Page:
His experience with Alzheimer's disease (AD)—working on AD drug discovery, cognitive testing instruments, and biomarker development at Pfizer, and then AD research at Brown and now the University of Rhode Island, where he serves as the university's vice president for research—helped guide the direction for the course.
He continues on as a sculptor. Many of his pieces include Purkinje cells, dendrites, and axons etched into his medium—wood. He can't help but meld his two worlds. He is now working on developing a retinal biomarker for AD and one of his pieces, “Quiet,” is made with Colorado Alabaster, cold-formed steel, vintage brass chain and beads and Osage Orange wood, turned and carved with pyrography.
The 16” diameter platter underneath the turned alabaster lamp is from live-edge box elder burl, with wood-burning of the superficial retinal vasculature of his right eye, in the region of the optic nerve head. The image was captured using an optical coherence tomography (OCT) scan of his own retina.
“As a clinical neuropsychologist and neuroscientist, I have always protected both time and educational opportunities as an artist. I see the domains of visual arts and the sciences as inextricably intertwined,” Dr. Snyder explains of his cellular passions.
“The visual arts are essential for conveying the complexity, beauty, organizational structures, and fragility of our natural world. Artistic expression affords science a vital means of allowing us all to appreciate the exquisite complexity of scientific data that are difficult to convey by words alone.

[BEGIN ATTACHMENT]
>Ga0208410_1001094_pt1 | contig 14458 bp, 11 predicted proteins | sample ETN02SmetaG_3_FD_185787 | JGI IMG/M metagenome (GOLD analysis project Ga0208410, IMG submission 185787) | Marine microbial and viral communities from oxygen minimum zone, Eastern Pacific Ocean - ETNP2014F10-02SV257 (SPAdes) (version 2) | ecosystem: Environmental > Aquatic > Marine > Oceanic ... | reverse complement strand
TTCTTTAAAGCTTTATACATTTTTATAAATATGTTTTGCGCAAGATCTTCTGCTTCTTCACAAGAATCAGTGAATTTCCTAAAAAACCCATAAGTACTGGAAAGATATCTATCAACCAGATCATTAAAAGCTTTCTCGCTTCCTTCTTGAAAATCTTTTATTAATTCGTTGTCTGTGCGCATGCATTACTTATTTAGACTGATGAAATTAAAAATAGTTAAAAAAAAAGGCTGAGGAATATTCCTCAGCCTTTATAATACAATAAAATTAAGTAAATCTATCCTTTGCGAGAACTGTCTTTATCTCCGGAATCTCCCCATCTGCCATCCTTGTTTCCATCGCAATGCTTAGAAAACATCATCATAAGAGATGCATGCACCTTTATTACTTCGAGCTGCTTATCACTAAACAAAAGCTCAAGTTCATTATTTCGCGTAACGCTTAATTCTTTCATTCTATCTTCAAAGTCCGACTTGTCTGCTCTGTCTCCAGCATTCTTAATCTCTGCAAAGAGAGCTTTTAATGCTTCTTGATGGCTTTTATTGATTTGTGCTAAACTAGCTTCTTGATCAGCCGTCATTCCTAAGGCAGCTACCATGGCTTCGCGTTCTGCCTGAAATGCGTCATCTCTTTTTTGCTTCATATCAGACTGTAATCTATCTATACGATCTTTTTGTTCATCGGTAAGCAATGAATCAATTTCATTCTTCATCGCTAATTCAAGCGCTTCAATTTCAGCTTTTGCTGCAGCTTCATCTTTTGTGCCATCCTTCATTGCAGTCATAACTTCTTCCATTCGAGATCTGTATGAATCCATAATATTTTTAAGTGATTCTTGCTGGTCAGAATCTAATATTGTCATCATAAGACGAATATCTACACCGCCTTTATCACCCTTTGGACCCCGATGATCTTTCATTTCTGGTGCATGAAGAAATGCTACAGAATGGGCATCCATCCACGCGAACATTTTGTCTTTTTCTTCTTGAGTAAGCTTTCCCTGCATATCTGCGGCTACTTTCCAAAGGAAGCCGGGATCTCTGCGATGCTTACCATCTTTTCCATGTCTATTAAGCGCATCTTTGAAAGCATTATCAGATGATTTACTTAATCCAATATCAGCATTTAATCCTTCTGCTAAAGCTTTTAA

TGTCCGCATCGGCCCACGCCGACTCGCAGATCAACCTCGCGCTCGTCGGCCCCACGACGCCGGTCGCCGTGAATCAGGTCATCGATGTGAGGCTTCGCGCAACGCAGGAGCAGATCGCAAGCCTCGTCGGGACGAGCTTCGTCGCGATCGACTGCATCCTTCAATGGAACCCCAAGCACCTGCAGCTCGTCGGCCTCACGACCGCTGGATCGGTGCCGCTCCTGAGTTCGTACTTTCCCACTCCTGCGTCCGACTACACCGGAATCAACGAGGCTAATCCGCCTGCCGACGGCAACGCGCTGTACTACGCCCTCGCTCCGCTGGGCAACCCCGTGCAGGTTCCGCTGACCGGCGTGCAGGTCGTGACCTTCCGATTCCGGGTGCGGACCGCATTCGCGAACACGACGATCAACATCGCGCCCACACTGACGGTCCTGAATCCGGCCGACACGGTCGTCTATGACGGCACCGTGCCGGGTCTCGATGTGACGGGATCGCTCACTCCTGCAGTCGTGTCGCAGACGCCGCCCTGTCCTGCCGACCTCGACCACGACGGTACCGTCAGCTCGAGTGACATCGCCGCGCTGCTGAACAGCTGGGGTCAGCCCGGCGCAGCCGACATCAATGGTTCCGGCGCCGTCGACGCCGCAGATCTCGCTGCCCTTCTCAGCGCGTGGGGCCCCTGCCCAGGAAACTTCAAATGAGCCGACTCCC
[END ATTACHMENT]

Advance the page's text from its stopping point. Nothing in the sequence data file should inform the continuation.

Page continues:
“Each day I am torn between the beauty and biologic complexity of our brains and eyes, and the suffering that Alzheimer's disease foists on my affected patients, research participants, their caregivers and their families. As an artist, I use my craft to study this tension. I work to create fluid forms in wood and metals that are reminiscent of organic, natural artifacts—ranging from cell assemblies to organisms to miniature landscapes.”
All pieces start with spinning wood on the lathe, but they are then altered in various ways – by carving, wood-burning, staining, and the inclusion of stones or metals. His 900-pound lathe, the size of a grand piano, sits at the sculpture studio on the URI campus.
Another piece finished in 2017 is called “Purkinje Cell Vessel I” and it is made with spalted maple with copper leaf and pyrography and curved ebony legs. Look closely and you will see a Golgi stain motif of a cerebellar Purkinge cell, based on a famous ink drawing by one of Snyder's academic heroes, Santiago Ramón y Cajal.
More recently, he is moving in uncharted artistic territory. His latest piece is on gun violence. A colleague collects decommissioned guns and has been donating them to artists with hopes that they create something to pay respects to those lost by violence. Dr. Snyder obliged, though it wasn't easy. He used ash wood with pyrography, plasticene clay, iron oxide wash and acrylics, and he inscribed it with the names of about 65 children who were killed in school shootings between 2015 and 2018, taking time to reflect on each of their stories. The piece will be part of a touring art exhibit on gun violence, although it has been delayed due to the current national lockdown.
“I was unable to get its design out of my mind any other way, and it reflects my anger and disgust at our society's inability to appropriately control the licensing and possession of guns.”
Most of the children's names have been covered by the clay, the iron oxide wash and red acrylic paint that Dr. Snyder said represents “the toxic, bloody effluent mass being released by the handgun.”
Dr. Snyder continues his scientific and artistic works, and mentoring students across these disciplines, in the department of biomedical and pharmaceutical sciences, and in the department of art and art history, at the University of Rhode Island.